In July 2018, Apple introduced tools to monitor and limit screen time as part of the iOS 12 update.
(To be fair, so, too, did Google on their Android P system, but we’re a family of Apple users.)
If you read my post on smartphones, you’ll know I struggle with restricting my kids’ screen time. And you’ll know that I believe unchecked smartphone use, and in particular Snapchat, played a role in my daughter’s depression.
Which is why, when a tech company does something that might help us be more mindful of our digital habits, I rejoice. Even if Screen Time is providing Apple with incredible amounts of data about how I, and my kids, spend literally every minute of our days.
If you haven’t heard of Screen Time, or like me are slow to update your phone’s software, here’s the quick and dirty. For a full step by step guide on how to set it all up, check out this article from Tom’s Guide.
Screen Time in iOS 12
If you have iOS 12 installed, you’ll find Screen Time under settings. Simply turn it on and select the features you want to use. Like an oxygen mask, I recommended you setup your own phone first before setting up your kids’ devices so you can lead by example.
The key to better screen time habits is your daily log, which calculates the number of hours you’re on your phone, what apps you were using during those time periods, the number of times you picked up your phone, and the number of notifications you received.
This is pure joy for me. My kids are too old to control via dictatorial force — or at least that’s not the type of relationship I want to have with them during their teenage years — but they are smart, reasonable people. And they’re at an age where money talks.
Show me a weekly screen log that shows less than two hours a day and I’ll show you some extra allowance money at the end of the week!
Screen Time has four sections: Downtime, App Limits, Always Allowed, which overrides Downtime, and Content and Privacy Restrictions.
During downtime, only the apps you’ve allowed, can get through.
By default, Apple allows phone, text messages, Facetime, and maps to bypass downtime. Alternatively you can choose your apps in the Always Allowed section.
You can easily bypass the feature or ask for more time, BUT, and this is where parents can choose to exert their control, it requires a password to do so.
Like all Screen Time features, you can also enable downtime across all devices signed into the Cloud. So that computer that’s so necessary for homework? You can control that, too.
Where the feature falls short for me, is that I can’t set multiple downtimes during a 24-hour cycle. If I missed how to do this, please let me know.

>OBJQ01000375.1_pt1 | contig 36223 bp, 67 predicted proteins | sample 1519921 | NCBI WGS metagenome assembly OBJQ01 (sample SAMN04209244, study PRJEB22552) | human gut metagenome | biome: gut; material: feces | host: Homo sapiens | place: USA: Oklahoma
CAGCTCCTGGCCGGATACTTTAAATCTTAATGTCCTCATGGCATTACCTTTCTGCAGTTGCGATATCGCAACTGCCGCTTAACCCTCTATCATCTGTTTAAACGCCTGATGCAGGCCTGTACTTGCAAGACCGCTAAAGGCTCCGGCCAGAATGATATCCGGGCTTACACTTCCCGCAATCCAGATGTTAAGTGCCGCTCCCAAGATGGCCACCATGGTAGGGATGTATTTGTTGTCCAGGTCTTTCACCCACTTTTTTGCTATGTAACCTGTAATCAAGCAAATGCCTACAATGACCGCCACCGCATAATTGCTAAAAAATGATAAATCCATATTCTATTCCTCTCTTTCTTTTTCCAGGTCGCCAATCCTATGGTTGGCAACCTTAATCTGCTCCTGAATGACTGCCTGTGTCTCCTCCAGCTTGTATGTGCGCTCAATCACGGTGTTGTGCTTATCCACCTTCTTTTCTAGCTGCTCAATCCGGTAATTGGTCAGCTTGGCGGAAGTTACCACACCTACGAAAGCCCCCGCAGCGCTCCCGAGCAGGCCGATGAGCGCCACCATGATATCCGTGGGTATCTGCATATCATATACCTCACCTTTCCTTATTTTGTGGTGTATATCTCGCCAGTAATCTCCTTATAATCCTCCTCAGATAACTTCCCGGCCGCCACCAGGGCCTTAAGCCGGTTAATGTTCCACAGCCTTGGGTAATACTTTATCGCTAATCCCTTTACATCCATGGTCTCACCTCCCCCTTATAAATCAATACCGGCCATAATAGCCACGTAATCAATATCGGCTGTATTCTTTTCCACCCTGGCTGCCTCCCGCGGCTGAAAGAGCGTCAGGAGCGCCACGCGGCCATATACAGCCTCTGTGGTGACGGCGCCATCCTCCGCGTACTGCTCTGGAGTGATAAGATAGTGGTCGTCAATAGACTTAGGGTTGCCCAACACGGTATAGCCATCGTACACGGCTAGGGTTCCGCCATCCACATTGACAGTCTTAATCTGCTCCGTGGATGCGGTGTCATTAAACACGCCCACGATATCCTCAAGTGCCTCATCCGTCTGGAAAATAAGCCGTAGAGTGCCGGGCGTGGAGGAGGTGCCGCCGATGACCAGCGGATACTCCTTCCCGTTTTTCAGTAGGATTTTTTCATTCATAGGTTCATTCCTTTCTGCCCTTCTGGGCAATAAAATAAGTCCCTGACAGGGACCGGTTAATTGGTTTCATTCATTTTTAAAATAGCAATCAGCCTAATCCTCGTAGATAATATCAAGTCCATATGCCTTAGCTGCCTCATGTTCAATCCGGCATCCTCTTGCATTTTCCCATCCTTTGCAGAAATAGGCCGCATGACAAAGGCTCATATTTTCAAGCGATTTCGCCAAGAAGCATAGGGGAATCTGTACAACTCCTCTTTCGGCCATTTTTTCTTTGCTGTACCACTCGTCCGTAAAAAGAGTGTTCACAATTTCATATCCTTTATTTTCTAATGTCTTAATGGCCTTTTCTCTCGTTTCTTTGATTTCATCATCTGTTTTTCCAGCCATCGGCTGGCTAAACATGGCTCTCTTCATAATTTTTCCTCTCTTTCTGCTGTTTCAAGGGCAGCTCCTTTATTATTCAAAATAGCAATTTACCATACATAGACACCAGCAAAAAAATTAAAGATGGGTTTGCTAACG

For full shock value, I recommend you go a week unchecked before looking at your family’s Screen Time log. Here’s my son’s–It took some coaxing to get it out of him. It’s not hard to see why. 50+ hours on YouTube??!! How is that even possible?
Even he was alarmed, which made him much more open to the conversation of mindfulness when it comes to our digital habits.
(Ironically, during that same conversation he referred me to a video called This is How Short Your Life Is. He’d watched it on YouTube that very day! It’s not the first time he’s left me speechless.)
Apple groups your apps into categories such as Social Networking, Games, Entertainment, Creativity, Productivity, Education, Reading & Reference etc so that you can set limits on an entire category or on individual apps.
To set a limit on YouTube, for instance, (clearly needed), I just click on YouTube and scroll to the bottom of that screen and click Add Limit.
Once you’ve set a limit, you’ll get a five minute notice before time’s up, after which, the app is blocked with a very irritating hourglass that will no doubt incense your kids until they get used to it.
You can also set limits per day so you can introduce more variety into your habits. I have not tested this out, but I’m thinking that might be a good way to wean off one problematic app for another that’s less interesting or addictive.
Content and Privacy Restrictions
In Content and Privacy you can adjust settings for things like location sharing, app downloads, and accessible content.
It’s worth having a look every now and then, particularly as social media apps like Facebook and Instagram are playing around with privacy settings these days. Their stated goal is to better “help friends meet up more easily offline” and, the unstated goal, to build better targeting for advertising purposes.
None of these controls and settings are foolproof. Unlike the TV cable cord of yesteryear, which my dad would simply unscrew and throw in a locked safe to cut us off, our digital native kids are smart. They’ve already found and shared the loopholes in Screen Time.
So my goal as a parent is to try to keep up. And to keep talking about the role and effect of technology in our lives, and on our health. To them and to anyone else who will listen.
Remember, Apple’s Screen Time was created in response to public outcry. If it’s not good enough, we need to keep making noise to encourage them to do better, because they can. Their developers are really smart, too.